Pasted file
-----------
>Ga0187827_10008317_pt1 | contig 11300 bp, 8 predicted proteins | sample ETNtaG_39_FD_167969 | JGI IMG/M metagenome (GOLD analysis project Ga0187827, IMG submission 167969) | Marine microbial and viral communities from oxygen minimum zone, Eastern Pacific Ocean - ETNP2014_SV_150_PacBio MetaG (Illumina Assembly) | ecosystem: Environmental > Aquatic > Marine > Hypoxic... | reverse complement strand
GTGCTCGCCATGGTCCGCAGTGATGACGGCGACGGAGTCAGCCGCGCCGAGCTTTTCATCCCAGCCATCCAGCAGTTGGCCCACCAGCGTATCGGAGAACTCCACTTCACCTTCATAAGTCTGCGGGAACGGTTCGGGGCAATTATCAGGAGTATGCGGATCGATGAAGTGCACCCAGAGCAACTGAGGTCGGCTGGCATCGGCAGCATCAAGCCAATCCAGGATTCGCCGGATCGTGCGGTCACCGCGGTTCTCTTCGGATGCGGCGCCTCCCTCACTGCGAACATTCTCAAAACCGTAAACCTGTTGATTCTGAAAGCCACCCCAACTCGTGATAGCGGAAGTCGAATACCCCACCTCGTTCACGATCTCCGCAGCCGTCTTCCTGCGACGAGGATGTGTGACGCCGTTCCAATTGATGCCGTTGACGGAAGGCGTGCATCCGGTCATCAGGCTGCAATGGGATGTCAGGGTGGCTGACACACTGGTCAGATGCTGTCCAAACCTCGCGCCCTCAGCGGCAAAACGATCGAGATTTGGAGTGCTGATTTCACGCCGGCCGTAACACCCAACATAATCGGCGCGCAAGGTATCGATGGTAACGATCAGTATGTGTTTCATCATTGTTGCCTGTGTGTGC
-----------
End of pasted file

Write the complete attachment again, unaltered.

>Ga0187827_10008317_pt1 | contig 11300 bp, 8 predicted proteins | sample ETNtaG_39_FD_167969 | JGI IMG/M metagenome (GOLD analysis project Ga0187827, IMG submission 167969) | Marine microbial and viral communities from oxygen minimum zone, Eastern Pacific Ocean - ETNP2014_SV_150_PacBio MetaG (Illumina Assembly) | ecosystem: Environmental > Aquatic > Marine > Hypoxic... | reverse complement strand
GTGCTCGCCATGGTCCGCAGTGATGACGGCGACGGAGTCAGCCGCGCCGAGCTTTTCATCCCAGCCATCCAGCAGTTGGCCCACCAGCGTATCGGAGAACTCCACTTCACCTTCATAAGTCTGCGGGAACGGTTCGGGGCAATTATCAGGAGTATGCGGATCGATGAAGTGCACCCAGAGCAACTGAGGTCGGCTGGCATCGGCAGCATCAAGCCAATCCAGGATTCGCCGGATCGTGCGGTCACCGCGGTTCTCTTCGGATGCGGCGCCTCCCTCACTGCGAACATTCTCAAAACCGTAAACCTGTTGATTCTGAAAGCCACCCCAACTCGTGATAGCGGAAGTCGAATACCCCACCTCGTTCACGATCTCCGCAGCCGTCTTCCTGCGACGAGGATGTGTGACGCCGTTCCAATTGATGCCGTTGACGGAAGGCGTGCATCCGGTCATCAGGCTGCAATGGGATGTCAGGGTGGCTGACACACTGGTCAGATGCTGTCCAAACCTCGCGCCCTCAGCGGCAAAACGATCGAGATTTGGAGTGCTGATTTCACGCCGGCCGTAACACCCAACATAATCGGCGCGCAAGGTATCGATGGTAACGATCAGTATGTGTTTCATCATTGTTGCCTGTGTGTGC